to Cayenne in French Guiana to make observations there. Here we come up against an interesting historical phenomenon. Both Flamsteed and Cassini came up with figures for the solar parallax and the astronomical unit that are reasonable approximations for the correct figures. Flamsteed found the parallax of Mars to be at most fifteen seconds of arc, which made the Sun’s parallax seven seconds of arc and the astronomical unit 29,000 e.r. Cassini’s figures were twenty-five seconds of arc for Mars’ parallax and 22,000 e.r. for the astronomical unit. Richer found the parallax of Mars to have a maximum of perhaps twelve or fifteen seconds of arc. The modern value is c. nine seconds of arc for solar parallax and c. 23,500 e.r. for the astronomical unit, so problem finally solved or? Why is this an interesting historical phenomenon? The answer is quite simple what Flamsteed, Cassini and co. were actually measuring, although they didn’t realise it at the time, was the limit of the measurement accuracy of the instrument that they were using.
On a sidenote, Richer was sent to Cayenne, which is very close to the equator to finally solve the problem of the atmospheric refraction. Since antiquity astronomers had been well aware of the fact that the accuracy of their observational measurements was affected by the light coming from the celestial objects under observation being refracted by the Earth’s atmosphere. From Ptolemaeus onwards they had used an error factor to correct for this, but this factor was at best an informed guess. An observation made directly overhead on the equator is free of refraction, so a comparison of the observations made by Richer in Cayenne and those made in Paris, would and did deliver an accurate figure for the necessary refraction correction.
Cassini was well aware of numerous problems in his measurements and his subsequent calculations and spent a lot of time fudging his figures. A man, who normally rushed into print with his discoveries, he took twelve years to finally publish the results of the 1672 measurements. Despite his own reservations about what exactly he had measured and how reliable those measurements were, he however remained by his conclusion that the astronomical unit lay somewhat over 20,000 e.r.
This twenty thousand plus figure, for the astronomical unit, from Cassini and Flamsteed came to be accepted by almost all European astronomers in the early eighteenth century, including Isaac Newton, who had originally determined a solar parallax of a minimum of twenty seconds of arc, much larger that Flamsteed and Cassini. The one notable exception to this general acceptance amongst astronomers was Edmond Halley (1656–1742), who did not accept the Flamsteed/Cassini determinations of the parallax of Mars and thus the solar parallax and astronomical unit based on those determinations. In his opinion the instruments used were not capable of discerning the angles that they had claimed to have measured.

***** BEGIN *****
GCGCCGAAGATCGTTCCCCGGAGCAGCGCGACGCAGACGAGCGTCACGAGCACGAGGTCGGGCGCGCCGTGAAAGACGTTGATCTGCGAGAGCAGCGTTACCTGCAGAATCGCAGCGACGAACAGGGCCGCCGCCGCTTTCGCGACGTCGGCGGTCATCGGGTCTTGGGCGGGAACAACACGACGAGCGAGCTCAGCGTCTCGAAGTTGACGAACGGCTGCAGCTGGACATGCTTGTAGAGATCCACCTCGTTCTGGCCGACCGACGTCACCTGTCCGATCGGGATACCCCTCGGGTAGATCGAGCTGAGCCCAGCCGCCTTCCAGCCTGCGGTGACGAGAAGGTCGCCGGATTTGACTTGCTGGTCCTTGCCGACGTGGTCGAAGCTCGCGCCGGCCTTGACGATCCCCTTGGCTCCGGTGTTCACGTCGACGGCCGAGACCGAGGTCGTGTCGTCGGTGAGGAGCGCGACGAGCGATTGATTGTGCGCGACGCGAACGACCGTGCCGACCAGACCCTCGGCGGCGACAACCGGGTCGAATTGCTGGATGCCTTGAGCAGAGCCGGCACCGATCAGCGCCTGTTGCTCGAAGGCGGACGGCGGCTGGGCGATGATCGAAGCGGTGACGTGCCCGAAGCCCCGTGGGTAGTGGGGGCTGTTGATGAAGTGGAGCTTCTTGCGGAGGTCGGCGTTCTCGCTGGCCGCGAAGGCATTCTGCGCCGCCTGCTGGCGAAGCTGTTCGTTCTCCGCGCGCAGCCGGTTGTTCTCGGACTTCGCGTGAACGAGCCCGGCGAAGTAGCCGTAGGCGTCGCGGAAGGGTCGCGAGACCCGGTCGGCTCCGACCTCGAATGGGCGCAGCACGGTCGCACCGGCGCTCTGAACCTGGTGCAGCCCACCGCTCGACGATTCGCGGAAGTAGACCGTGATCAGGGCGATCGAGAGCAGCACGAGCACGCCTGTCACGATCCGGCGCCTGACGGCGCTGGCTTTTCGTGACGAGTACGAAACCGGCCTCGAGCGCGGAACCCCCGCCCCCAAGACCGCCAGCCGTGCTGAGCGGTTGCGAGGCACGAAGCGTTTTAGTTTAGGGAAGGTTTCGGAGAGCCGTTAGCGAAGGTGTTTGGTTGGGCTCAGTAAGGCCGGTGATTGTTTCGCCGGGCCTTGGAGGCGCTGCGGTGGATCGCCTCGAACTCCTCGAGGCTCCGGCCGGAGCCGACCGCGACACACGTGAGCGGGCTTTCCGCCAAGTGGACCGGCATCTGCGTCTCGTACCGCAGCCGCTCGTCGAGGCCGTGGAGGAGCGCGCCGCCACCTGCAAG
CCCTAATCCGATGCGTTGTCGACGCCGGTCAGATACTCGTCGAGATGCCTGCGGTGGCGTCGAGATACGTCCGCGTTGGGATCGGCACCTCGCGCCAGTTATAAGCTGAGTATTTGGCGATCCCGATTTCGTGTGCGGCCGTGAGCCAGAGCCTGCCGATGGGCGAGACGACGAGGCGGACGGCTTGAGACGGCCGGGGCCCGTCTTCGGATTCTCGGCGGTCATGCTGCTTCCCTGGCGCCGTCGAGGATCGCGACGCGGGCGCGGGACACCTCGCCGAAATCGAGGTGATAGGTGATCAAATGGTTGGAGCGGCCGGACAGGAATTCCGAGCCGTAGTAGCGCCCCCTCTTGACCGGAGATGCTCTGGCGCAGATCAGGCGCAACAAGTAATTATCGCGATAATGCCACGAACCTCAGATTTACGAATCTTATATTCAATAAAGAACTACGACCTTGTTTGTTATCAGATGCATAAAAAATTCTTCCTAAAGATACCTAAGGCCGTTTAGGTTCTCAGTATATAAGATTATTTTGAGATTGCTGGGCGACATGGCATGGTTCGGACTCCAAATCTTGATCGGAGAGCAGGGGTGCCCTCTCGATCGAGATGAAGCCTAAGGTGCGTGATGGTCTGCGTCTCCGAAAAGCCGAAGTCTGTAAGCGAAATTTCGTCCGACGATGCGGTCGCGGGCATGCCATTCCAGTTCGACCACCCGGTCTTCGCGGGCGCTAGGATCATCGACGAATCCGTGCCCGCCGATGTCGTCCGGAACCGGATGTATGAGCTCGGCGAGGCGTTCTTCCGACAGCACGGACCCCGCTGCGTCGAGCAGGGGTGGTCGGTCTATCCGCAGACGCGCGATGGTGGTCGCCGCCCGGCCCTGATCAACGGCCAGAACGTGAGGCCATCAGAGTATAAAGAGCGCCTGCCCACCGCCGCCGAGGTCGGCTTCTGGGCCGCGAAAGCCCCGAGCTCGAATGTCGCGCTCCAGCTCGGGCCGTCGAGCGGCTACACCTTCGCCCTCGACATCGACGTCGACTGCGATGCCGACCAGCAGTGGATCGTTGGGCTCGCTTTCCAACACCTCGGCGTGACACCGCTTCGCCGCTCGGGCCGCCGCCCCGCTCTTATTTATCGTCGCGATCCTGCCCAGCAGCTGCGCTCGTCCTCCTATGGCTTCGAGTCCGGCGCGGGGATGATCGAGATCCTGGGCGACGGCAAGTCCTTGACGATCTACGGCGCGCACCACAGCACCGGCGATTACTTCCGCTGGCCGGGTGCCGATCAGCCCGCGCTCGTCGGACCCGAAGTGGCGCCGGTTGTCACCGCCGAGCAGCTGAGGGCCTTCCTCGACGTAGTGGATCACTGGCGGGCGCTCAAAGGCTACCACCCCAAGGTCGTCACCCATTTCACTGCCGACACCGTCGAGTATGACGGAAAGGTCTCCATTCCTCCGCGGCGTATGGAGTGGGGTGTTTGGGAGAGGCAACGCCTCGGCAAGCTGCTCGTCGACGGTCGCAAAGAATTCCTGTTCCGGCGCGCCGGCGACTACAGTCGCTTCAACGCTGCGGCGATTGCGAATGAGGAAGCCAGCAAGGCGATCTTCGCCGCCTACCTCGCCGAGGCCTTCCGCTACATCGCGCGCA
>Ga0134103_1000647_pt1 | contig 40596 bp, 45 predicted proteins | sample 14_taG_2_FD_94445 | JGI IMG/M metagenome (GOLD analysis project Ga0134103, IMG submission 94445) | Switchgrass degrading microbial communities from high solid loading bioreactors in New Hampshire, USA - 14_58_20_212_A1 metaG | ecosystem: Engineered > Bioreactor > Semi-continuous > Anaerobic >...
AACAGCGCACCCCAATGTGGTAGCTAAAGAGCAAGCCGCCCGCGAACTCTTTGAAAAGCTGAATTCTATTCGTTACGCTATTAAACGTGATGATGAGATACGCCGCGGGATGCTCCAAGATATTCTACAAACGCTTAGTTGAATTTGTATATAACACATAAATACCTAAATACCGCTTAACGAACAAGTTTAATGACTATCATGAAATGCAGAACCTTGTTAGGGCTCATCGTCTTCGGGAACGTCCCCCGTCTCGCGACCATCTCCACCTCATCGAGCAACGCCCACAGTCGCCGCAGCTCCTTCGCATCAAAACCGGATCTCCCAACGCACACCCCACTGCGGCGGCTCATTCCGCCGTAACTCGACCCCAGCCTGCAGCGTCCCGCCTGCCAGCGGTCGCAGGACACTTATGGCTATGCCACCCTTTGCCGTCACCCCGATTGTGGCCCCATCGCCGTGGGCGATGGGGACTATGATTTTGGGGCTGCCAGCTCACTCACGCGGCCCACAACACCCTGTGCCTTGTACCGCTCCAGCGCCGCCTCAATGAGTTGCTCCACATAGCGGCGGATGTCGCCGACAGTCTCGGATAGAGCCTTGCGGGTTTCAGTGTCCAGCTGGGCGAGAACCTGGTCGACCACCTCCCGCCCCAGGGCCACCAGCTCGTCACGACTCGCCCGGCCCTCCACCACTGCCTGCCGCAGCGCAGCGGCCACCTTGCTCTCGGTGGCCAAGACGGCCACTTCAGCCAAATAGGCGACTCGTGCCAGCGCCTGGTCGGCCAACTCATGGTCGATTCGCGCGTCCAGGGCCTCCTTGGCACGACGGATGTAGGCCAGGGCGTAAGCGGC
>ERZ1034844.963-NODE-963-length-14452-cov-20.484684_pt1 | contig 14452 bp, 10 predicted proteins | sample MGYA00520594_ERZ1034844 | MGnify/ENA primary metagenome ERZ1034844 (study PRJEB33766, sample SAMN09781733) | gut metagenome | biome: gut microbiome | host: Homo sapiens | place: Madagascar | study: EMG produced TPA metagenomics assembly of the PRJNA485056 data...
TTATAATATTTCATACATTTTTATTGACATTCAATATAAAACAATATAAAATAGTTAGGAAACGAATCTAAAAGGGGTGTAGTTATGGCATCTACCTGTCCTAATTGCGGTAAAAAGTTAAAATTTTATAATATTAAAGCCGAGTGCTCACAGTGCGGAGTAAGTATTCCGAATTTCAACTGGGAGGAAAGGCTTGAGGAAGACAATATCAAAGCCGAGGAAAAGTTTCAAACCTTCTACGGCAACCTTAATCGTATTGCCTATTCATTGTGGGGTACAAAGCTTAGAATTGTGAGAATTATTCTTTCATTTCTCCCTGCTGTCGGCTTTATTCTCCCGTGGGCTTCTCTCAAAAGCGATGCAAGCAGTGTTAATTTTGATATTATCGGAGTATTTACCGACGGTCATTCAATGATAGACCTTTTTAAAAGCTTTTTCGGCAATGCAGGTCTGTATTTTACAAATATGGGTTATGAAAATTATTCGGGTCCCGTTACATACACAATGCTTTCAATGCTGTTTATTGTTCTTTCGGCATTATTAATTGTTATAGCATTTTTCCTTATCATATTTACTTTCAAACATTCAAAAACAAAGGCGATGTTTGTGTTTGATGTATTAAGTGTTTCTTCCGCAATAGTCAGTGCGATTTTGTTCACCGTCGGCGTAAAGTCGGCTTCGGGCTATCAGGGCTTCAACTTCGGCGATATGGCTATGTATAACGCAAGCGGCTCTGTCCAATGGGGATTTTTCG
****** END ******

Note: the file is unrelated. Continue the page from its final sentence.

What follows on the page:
Halley did not think that the Mars parallax method was fit for purpose and suggested an alternative method for determining the astronomical unit. In 1676, Halley, whilst still a student, was sent by the English government to the South Atlantic island of St Helena to map the southern heavens as a navigation aid for English mariners. Whilst there he observed a transit of Mercury. Up to this point in time, transits of Mercury had only been used to determine the size of the planet, but Halley was aware of a proposal made by the Scottish astronomer, James Gregory (1638–1675), in his Optica Promota (1663).
Gregory outlined how transits could be used to determine solar parallax. Halley was able during his observations of the transit to record the both the moment of initial contact between Mercury of the Sun and the moment of final contact. On his return to England he discovered that the French astronomer, Jean Charles Gallet, in Avignon had also observed the transit. Combining Gallet’s results with his own he determined a parallax for Mercury of one minute six seconds of arc and for the Sun of forty-five seconds of arc. However, he did not regard these results as being very accurate.
Rejecting the Mars parallax method, Halley now became a propagandist for Gregory’s transit method. In 1702, in his Astronomiae physicae et geometricae elementa,
David Gregory, James’ nephew, stated that for an accurate solar parallax measurement people would have to wait for the 1761 transit of Venus but in the meantime, he accepted Newton’s values.
In 1716, Halley published a paper in the Philosophical Transactions of the Royal Society, Dr. Halley’s Dissertation of the Method of Determining the Parallax of the Sun by the Transit of Venus, June 6, 1761, in which he claimed that such a determination would be accurate to one part in five hundred. From this point on he continually drew astronomers’ attention to his proposal, well aware that he wouldn’t live long enough to observe the transit himself.
In 1761 and then again in 1769 astronomers from all over the world travelled to good observation points equipped with the latest in astronomical instrument and telescope technology to observe the transits of Venus. It turned out that for various reasons the observers were not actually able to achieve the accuracy that Halley had forecast not least because of the black drop effect that prevents accurate measurement of the exact moment of first contact.
Despite all of the problems, the Venus transit of 1761 was the first true determination of the astronomical unit. Over the subsequent centuries that determination was continually improved, and it meant that from 1761 the absolute dimensions of the solar system from the Sun out to Saturn were now known if not exactly accurately. The question that remained open was the distance to the fixed stars and it would be some time before that problem was finally solved.